The ends of both Astonishing X-Men and Ultimates 2 gave me what Dave Sims would call "F*#% yeah!" moments.

Or great "woman is the dark void that extinguishes man's light" moments. Either or.

6/23/2006 1:06 PM

Blogger Chris Sims said...

Here on the ISB, every week is Bill Mantlo week.

6/23/2006 2:08 PM

Anonymous Anonymous said...

Now Chris, I see that you have neglected one pivotal trade paperback purchase this week. I refer to..Essential Savage She-Hulk! Talk about a Marvel melodrama, this has it all: Morbius the Living Vampire, Man-Thing, Gemini, Hellcat of the Defenders and...Man-Wolf!

Oh and if you hated Terry Long of Teen Titans, you will HATE Zapper, She-Hulk's first..well, I guess they did consumate their relationship!

6/23/2006 2:51 PM

Blogger Chris Sims said...

Yeah, I wasn't going to pick up Essential She-Hulk, considering that I've got eight Essentials and Showcases to get through, but then Phil told me that it had the Man-Wolf, the Man-Ape, and the Man-Elephant.

So now I pretty much have to.

6/23/2006 4:43 PM

Blogger Philip Looney said...

Straight skippy you got to. Man-Elephant son!

Dead on about All Star Superman. That book is exactly what I though All Star would be - fun books that are free for anyone to jump on at anytime and enjoy. All 4 of these issues tie in, but they pretty much stand alone. Also good, because of how long it takes issues to come out.

Also - glad I didn't pick up the new Flash. I was trying to get through the old Flash TV series on DVD, and while some parts of it were really good - effects, casting - some parts were rough. For a show about the fastest man alive, it was slow. There was little to no payoff on most of the stuff.

6/23/2006 7:31 PM

Anonymous Dan Coyle said...

The first half of Ellis' "Extremis" is one of the best Iron man stories ever; then when it became obvious it would take Granov forever and a day to turn in the artwork, he got seriously fucking lazy with the scripts. Issue #6 is one of the worst comics I've read for the time it took to actually get into the damn store.

Mantlo Week? Nay, let's do Mantlo MONTH. Across the blogs!

6/23/2006 11:14 PM

Blogger Chris said...

the height of Bill Mantlo's raging insanity

I can point to no better evidence than the fact that he was responsible for the ENTIRE run of ROM: Spaceknight.

The prosecution rests.

6/23/2006 11:29 PM

Anonymous mrpenguin said...

"the height of Bill Mantlo's raging insanity"


And wasn't he also responsible for several other beloved late 70s/early 80s brand tie-ins besides Rom & M-nauts? Was it Battlestar Galactica, Star Wars, Godzilla, Shogun Warriors, or possibly the short-lived Dr. Who comic?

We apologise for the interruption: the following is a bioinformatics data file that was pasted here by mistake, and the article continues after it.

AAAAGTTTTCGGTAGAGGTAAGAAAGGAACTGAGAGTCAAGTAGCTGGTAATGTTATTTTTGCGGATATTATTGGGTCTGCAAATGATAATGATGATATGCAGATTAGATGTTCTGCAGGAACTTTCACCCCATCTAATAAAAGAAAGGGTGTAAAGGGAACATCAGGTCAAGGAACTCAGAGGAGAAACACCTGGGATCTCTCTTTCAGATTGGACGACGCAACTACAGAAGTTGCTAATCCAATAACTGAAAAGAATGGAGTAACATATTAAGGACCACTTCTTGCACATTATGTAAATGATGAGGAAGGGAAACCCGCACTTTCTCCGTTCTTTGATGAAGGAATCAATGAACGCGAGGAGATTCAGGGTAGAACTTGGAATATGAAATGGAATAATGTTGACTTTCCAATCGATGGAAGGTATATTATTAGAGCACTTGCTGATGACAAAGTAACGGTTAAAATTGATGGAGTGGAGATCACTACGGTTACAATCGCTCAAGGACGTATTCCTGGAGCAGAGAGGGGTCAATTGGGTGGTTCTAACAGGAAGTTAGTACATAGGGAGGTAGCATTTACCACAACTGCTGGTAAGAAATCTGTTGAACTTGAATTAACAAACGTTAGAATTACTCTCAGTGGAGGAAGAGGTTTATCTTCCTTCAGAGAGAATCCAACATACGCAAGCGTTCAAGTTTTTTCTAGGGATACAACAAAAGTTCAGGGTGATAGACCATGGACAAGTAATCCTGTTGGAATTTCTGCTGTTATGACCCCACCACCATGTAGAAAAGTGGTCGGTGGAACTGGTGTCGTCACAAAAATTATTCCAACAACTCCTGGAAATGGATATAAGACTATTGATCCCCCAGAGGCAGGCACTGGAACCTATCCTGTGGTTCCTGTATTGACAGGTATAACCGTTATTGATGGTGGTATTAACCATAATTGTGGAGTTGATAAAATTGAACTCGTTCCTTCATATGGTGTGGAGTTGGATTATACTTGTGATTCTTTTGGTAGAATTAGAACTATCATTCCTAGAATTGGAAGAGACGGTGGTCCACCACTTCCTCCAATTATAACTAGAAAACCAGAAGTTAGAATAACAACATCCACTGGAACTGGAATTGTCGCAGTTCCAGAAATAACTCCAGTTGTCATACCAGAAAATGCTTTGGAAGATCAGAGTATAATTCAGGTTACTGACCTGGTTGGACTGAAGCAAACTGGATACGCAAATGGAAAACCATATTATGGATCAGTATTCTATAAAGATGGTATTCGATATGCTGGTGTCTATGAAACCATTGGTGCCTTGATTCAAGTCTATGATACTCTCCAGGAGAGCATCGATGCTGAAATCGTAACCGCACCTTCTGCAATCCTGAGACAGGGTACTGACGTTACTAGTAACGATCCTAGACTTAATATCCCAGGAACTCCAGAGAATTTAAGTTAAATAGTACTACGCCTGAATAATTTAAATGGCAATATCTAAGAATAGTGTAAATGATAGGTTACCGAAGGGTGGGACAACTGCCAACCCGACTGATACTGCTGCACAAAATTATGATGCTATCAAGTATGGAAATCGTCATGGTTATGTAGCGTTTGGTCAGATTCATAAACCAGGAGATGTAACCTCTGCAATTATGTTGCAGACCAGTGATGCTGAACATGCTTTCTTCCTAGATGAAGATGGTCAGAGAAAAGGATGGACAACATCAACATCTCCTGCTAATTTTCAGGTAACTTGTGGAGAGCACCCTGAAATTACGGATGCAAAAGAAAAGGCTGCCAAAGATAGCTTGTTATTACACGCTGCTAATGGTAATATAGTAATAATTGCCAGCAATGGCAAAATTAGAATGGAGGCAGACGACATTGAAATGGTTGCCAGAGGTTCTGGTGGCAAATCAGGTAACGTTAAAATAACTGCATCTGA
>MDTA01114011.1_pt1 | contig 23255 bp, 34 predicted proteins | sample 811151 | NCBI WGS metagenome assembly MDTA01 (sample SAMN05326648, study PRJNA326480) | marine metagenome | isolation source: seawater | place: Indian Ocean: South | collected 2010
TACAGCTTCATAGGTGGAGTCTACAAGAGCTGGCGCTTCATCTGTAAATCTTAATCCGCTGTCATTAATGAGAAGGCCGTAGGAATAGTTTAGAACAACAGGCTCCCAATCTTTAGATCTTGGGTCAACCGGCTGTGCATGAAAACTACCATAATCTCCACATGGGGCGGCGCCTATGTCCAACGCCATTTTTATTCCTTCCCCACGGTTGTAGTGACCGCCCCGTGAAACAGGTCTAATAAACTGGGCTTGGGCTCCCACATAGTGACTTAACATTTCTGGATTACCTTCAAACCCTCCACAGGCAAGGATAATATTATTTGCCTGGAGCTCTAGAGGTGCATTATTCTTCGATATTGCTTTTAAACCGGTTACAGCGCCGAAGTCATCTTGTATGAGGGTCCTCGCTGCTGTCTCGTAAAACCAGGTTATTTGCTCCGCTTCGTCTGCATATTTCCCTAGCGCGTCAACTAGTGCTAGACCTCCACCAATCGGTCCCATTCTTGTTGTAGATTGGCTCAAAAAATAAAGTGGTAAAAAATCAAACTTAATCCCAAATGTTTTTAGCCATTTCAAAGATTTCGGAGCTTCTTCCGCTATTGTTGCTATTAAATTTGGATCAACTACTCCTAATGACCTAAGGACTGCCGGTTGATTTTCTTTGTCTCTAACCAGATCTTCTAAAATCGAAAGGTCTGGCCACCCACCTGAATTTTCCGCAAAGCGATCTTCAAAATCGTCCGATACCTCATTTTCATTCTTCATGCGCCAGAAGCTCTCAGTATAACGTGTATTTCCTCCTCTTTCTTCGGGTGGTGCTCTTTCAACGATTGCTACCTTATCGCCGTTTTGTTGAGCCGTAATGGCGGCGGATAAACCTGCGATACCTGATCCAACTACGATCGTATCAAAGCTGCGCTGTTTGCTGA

Or maybe they were all just trying to be LIKE Mantlo.

6/25/2006 12:28 AM

Anonymous greg m. said...

Godzilla and Shogun Warriors are Doug Moench in Mantlo Mode. Comics.org tells me Mantlo did a few issues of Galactica, but everybody from Walt Simonson to Steven Grant to Ernie Colon worked on it as well. Marvel should crank out an Essential, but they've probably lost the license.

The Internetosphere's generally harsh judgment on Mantlo's Alpha Flight is a little unfair, methinks. Yeah, about the first six issues or so after he takes over from Byrne are pretty dire, the sub-Claremont dialogue can be a persistent annoyance (AF is basically What If . . . Bill Mantlo Imagined the X-Men?, and Bill never did get the hang of having his characters speak like actual human beings, which sometimes part of his skewed charm), and the editorial mandate crossover issues are torpid, but once Bill settles into his groove things get good and weird. The tone gets progressively darker and more horrific, most of the original team dies/goes insane/goes bad (AF characters who die tend, refreshingly, to actually stay dead, with the salient exception of Guardian) and he introduces some genuinely fucked-up and disturbing villains like Pestilence and Scramble, the Mixed-Up Man. Plus he did the authorial insert and turned Sasquatch into a tranny before Grant Morrison made these things cool. Mantlo definitely wrote worse comics (hi there, Human Fly) and I don't think the book was improved by putting the likes of James Hudnall on it.

6/26/2006 10:56 AM

Blogger Chris Sims said...

Bill Mantlo wrote The Human Fly?!

That guy's the wildest super-hero ever... BECAUSE HE'S REAL!

6/28/2006 9:29 PM

Anonymous greg m. said...

Your spiritual forefather weighs in:


6/29/2006 10:51 AM